Hi-Red Center

Architectural Failures

(Pangaea Recordings; 2006)

By Chet Betz | 4 November 2007

Maybe if a four year-old told me that “Bunnies are Full of Magic,” I would find the misunderstanding cute. The misunderstanding’s just a misunderstanding, though, when stammering off the mouth of staid avant-indie, Ben Lanz’ bleary trombone and a decidedly un-jaunty drum waltz hitting the CNS like a bottle of Nyquil.

Press dudes tout: Item! “Asymmetrical”! “Prog-jazz” meets “indie rock” on a bed of “no-wave dissonance”! “Post-punk” and “krautrock,” too! Do you like Battles?

Guys, magic’s not in the item, it’s in the execution. That Architectural Failures ends, begins and is comprised of misunderstandings (on the band’s part or mine or maybe the confused both of us) makes its title too appropriate; the blueprints are fucked, ambition’s crumbling all over, and the listener stands at ground zero beneath that Stanley Donwood-channeling cover art.

These cats just can’t get enough of the discordant, the atonal, the obtuse, but instead of an electronic-ambient cousin who’d, at least, be those descriptors in an atmospherically arresting context, Hi Red choose to baffle the world with a jam band set-up that makes like, “This shit’s complex and fun.” It’s truly just complicated, though, and it’s a chore, requiring too much good will from the person on the receiving end. Outside of the misguided meander of “BTTLS,” Battles don’t so much task their audience as sucker-punch them in the gut. Hi Red Center perhaps think that the blow should be softened, that the process of destruction could be endearingly traded for its shambled results, that they can put some slacker vox-kitsch lyric on top like college radio maraschino, that there are pop ways of making difficult music tasty while keeping it difficult: good intentions contrary to a style that thrives on bad ones. Sharpening the visceral and heightening the violent, Battles know how to maximize the appeal of their music. They tightly batter our brains, and we’re thankful for the intensity of the cerebral sensation. See, HRC, I’m not interested in a distended corpse accompanied by nonsense elegies. If you’re gonna be nice guys, sign to Barsuk.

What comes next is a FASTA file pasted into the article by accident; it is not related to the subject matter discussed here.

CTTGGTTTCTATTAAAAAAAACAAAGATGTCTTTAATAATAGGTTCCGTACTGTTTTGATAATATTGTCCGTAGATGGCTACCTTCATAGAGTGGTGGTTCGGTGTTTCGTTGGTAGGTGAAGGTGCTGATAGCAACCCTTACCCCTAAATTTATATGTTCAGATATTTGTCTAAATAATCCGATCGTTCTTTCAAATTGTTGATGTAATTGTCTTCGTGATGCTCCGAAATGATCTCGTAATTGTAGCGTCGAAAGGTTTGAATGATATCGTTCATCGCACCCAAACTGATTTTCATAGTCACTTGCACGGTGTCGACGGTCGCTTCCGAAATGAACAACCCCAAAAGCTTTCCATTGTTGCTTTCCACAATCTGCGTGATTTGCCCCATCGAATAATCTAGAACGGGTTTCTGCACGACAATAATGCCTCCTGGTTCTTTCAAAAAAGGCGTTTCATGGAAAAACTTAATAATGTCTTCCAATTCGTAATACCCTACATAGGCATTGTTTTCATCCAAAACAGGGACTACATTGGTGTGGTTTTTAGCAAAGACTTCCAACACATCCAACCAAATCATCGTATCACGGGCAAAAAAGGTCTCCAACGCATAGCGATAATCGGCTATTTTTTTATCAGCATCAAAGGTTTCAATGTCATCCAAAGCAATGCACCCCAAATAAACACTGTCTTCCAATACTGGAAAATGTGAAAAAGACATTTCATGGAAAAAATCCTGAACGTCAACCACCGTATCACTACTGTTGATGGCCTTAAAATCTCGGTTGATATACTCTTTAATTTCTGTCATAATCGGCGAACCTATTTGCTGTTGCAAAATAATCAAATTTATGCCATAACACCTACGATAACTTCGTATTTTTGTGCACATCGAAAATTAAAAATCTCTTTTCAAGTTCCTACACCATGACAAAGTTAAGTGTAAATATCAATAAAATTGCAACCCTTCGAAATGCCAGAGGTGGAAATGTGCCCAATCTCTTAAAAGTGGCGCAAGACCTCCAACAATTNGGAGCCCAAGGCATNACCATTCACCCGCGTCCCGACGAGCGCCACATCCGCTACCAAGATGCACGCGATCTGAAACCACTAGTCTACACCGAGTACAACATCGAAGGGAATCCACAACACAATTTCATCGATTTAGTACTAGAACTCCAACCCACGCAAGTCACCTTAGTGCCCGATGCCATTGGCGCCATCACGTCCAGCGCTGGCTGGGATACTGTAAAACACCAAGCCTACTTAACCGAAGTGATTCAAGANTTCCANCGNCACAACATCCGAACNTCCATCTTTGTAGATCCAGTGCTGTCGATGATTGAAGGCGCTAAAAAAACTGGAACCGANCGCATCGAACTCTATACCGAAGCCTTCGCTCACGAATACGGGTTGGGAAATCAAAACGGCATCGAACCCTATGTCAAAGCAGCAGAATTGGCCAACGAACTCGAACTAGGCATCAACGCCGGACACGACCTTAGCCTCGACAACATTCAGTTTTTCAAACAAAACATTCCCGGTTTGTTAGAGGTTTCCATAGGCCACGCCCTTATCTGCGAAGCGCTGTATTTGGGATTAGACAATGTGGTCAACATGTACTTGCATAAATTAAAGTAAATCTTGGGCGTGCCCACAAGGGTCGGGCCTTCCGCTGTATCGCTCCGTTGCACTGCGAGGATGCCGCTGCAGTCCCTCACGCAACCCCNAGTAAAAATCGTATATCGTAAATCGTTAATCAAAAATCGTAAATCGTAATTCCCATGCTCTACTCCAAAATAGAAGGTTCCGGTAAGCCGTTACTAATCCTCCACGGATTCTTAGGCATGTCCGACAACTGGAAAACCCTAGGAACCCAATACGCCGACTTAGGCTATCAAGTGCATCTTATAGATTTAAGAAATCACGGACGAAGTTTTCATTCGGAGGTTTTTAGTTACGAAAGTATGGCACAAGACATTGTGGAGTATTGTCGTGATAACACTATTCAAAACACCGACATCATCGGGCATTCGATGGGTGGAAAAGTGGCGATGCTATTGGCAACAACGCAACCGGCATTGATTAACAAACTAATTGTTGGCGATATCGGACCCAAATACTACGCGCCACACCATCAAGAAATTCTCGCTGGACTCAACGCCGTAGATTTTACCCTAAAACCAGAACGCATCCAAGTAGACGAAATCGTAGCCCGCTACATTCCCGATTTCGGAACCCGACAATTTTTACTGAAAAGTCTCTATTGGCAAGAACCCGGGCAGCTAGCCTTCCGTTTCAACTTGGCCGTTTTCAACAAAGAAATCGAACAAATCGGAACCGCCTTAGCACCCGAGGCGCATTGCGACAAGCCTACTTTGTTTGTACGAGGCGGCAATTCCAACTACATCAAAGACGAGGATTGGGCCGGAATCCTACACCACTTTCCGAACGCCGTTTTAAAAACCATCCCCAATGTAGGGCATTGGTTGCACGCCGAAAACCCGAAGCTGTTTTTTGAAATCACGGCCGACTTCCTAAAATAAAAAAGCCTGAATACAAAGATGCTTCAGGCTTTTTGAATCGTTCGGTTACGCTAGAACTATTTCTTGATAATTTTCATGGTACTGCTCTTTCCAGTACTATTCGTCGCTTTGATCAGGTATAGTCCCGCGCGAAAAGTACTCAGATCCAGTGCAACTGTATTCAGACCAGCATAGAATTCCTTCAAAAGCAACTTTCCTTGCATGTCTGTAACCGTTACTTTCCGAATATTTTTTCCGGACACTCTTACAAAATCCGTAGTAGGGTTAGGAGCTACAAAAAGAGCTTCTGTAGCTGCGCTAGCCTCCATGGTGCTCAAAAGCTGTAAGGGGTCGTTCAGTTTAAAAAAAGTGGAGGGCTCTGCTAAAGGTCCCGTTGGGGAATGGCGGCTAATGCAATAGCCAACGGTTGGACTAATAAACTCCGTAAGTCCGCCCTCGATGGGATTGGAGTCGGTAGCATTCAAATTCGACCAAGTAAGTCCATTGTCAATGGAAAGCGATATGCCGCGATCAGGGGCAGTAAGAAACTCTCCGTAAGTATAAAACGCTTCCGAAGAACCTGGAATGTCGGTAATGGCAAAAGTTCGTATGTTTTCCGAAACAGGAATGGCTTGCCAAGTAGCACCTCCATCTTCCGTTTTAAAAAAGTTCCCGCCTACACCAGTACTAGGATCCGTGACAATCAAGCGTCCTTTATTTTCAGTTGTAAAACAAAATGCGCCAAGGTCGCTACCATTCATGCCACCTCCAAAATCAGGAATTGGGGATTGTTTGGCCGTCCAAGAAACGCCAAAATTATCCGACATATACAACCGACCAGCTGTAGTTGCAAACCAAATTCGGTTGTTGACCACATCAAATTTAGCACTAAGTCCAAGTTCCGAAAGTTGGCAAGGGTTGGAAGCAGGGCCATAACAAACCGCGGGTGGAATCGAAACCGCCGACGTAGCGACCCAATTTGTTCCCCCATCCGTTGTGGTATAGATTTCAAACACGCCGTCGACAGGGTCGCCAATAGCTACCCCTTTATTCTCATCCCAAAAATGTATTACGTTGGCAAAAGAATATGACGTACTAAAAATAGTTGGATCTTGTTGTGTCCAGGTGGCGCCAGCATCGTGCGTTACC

“Red/Green” pancakes a guitar line with the buzzing white spaces of Russell Greenberg’s electronics, drums frothing away recklessly in the background until in break those “asymmetrical” vocal harmonies, stopping everything, talking about how “humid air is extremely hot” in a disembowelment of the melody to Pearl Jam’s “Elderly Woman Behind the Counter in a Small Town.” It’s ugly, it’s awkward, yet one does get a vague idea of how Hi Red’s mad method might just work. But then try enjoying the stunted, trebly vibraphone equivalent of a punk riff on “Captain Waltz,” or that song’s lyrical virtuosity: “1,2,3… me / 1,2,3… you / 1,2,3 … we.” “Evildoer” toys with squashed polyphony, stuffed fat with fill percussion, like the half as listenable prodigy to the completely unlistenable back-end of Danielson’s “Two Sitting Ducks.” In fact, Architectural Failures centers many of its songs around the same unmotivated perversities of Quirk that Ships at least had the decency to relegate to aesthetic trappings and vocal hysterics. “Eureka” may only be 1:56, but its meaningless compost of exclamation points feels interminable.

I take no pleasure in panning a small, earnest band like Hi Red Center, but if there were only one point to this review, it would be to ask these fellas, “Why?” Because I dig on some of the fragmented ideas tumbling around in the ruin, I find myself half-nodding along to the fuzz-chunk and splayed measures of “Alarm Will Sound,” or I swallow a “pretty?” at Eno-nephew “Hollow Buttons,” and I have to wonder why this possibly talented band insists on making music that lies predominantly on the other side of entropy. Perhaps all it would take for a successful sophomore effort is a square answer to that question – and a cocked hammer.